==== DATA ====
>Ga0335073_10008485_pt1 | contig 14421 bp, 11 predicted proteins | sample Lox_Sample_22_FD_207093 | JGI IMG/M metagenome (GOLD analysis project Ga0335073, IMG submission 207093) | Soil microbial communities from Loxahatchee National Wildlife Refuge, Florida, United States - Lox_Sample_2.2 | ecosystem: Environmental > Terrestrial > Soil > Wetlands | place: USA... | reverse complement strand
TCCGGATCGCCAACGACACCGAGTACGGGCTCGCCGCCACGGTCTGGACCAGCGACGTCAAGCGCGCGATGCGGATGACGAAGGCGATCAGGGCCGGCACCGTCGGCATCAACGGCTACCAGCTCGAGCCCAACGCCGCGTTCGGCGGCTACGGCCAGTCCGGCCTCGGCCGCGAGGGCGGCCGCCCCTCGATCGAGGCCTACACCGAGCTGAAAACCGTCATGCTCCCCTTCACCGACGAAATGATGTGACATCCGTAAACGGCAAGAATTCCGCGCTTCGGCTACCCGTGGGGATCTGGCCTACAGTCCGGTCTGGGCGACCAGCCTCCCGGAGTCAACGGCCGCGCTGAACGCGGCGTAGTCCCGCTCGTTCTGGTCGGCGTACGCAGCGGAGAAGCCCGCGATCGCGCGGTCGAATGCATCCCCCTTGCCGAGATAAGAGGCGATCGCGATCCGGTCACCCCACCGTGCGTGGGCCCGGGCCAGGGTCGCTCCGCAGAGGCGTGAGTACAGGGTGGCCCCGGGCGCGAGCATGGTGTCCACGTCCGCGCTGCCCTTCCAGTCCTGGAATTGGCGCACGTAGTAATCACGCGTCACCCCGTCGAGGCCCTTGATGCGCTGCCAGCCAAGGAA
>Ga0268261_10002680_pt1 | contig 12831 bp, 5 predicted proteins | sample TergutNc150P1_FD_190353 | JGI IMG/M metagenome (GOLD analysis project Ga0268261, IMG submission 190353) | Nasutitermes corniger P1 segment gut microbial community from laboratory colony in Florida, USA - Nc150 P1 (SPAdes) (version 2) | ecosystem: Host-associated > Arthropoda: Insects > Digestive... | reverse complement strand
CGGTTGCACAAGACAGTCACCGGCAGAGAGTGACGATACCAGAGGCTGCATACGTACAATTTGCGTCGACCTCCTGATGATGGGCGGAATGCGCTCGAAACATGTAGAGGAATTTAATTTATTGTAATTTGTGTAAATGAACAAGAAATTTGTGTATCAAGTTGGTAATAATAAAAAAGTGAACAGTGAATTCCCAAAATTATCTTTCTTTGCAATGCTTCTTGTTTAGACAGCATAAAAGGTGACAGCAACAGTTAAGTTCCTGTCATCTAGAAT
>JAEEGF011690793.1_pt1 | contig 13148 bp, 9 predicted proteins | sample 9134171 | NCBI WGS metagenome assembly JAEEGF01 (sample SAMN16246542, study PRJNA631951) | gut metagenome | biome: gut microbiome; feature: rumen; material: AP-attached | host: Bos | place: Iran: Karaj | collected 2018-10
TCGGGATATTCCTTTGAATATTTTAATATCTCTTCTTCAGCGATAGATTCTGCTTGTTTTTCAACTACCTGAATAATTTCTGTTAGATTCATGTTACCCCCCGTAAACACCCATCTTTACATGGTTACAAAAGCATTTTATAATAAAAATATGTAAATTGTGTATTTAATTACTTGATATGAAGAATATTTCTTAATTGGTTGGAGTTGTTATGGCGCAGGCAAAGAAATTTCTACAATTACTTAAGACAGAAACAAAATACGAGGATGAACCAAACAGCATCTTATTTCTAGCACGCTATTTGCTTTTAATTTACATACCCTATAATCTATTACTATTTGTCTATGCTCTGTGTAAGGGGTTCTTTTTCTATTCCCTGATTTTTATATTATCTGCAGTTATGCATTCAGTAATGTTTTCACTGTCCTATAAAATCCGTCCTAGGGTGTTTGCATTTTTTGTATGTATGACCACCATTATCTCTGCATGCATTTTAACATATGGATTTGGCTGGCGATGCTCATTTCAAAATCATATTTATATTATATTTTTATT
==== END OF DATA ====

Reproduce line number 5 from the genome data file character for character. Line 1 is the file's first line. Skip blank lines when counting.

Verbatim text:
>JAEEGF011690793.1_pt1 | contig 13148 bp, 9 predicted proteins | sample 9134171 | NCBI WGS metagenome assembly JAEEGF01 (sample SAMN16246542, study PRJNA631951) | gut metagenome | biome: gut microbiome; feature: rumen; material: AP-attached | host: Bos | place: Iran: Karaj | collected 2018-10